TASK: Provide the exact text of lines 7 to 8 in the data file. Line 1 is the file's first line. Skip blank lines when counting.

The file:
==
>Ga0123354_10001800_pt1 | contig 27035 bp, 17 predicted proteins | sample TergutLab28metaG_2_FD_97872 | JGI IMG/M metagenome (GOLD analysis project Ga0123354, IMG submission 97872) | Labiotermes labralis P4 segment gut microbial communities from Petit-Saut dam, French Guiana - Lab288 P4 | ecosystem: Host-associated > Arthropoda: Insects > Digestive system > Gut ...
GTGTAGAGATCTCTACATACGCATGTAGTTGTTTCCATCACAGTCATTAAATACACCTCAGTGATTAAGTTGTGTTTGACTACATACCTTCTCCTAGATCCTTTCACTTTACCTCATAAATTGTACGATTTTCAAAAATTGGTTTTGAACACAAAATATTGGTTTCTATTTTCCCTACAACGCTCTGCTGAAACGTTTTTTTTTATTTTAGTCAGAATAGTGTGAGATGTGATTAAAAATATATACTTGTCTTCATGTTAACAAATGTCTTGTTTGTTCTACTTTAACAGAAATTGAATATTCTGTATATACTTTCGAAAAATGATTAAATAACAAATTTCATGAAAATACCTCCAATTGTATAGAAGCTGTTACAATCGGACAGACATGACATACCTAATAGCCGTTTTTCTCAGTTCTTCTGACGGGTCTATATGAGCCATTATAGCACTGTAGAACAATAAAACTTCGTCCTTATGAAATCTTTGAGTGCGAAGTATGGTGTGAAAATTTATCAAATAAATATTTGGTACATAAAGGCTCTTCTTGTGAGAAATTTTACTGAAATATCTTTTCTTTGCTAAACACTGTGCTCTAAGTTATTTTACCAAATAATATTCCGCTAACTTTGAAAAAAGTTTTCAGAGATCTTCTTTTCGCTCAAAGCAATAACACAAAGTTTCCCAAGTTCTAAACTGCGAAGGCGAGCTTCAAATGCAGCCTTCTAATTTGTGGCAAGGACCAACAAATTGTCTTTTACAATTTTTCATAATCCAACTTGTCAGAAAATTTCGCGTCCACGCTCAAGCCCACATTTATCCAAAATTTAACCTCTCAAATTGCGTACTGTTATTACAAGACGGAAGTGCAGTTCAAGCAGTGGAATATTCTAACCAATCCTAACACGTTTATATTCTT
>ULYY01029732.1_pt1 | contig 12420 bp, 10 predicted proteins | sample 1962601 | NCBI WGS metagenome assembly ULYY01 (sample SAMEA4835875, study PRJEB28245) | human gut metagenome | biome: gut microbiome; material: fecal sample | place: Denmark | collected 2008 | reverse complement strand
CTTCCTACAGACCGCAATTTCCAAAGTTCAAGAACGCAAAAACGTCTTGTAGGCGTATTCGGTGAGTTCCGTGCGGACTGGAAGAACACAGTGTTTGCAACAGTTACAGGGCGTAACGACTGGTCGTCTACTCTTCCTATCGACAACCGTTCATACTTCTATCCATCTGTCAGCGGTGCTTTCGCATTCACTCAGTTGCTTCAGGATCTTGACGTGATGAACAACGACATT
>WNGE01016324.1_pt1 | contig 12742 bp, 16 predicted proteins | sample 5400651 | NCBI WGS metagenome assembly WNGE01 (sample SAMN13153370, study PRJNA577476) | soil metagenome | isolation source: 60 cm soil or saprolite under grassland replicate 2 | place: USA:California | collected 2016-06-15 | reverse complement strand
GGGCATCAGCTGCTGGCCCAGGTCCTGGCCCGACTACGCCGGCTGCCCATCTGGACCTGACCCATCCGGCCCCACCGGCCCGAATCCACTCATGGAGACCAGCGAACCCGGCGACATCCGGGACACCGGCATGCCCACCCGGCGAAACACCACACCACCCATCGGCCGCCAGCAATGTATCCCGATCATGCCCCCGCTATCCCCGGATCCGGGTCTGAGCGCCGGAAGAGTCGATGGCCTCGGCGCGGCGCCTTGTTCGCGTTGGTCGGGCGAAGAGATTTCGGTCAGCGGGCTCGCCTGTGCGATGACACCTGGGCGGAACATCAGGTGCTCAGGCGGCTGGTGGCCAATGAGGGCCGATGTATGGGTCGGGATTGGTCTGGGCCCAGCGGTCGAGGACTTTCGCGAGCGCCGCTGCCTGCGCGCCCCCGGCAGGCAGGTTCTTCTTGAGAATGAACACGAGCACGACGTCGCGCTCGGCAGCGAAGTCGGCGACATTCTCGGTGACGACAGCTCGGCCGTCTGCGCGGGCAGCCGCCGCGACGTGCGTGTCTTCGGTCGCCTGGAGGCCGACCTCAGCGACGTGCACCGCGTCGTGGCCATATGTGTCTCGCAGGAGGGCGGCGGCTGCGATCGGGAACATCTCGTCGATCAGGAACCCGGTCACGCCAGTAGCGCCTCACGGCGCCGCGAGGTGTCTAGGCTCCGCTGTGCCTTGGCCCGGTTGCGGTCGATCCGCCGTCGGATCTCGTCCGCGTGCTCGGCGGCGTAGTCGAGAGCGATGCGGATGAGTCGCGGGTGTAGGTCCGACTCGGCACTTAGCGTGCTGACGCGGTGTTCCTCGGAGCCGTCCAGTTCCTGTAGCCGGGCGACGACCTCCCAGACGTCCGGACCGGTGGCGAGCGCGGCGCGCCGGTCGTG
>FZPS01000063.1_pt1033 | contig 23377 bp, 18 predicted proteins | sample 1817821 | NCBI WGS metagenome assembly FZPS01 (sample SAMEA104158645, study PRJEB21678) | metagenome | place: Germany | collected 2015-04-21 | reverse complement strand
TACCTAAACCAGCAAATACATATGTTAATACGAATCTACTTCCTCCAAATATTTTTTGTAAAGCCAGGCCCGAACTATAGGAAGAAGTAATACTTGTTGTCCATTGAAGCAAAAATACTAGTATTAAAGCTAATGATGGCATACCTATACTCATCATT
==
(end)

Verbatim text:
>FZPS01000063.1_pt1033 | contig 23377 bp, 18 predicted proteins | sample 1817821 | NCBI WGS metagenome assembly FZPS01 (sample SAMEA104158645, study PRJEB21678) | metagenome | place: Germany | collected 2015-04-21 | reverse complement strand
TACCTAAACCAGCAAATACATATGTTAATACGAATCTACTTCCTCCAAATATTTTTTGTAAAGCCAGGCCCGAACTATAGGAAGAAGTAATACTTGTTGTCCATTGAAGCAAAAATACTAGTATTAAAGCTAATGATGGCATACCTATACTCATCATT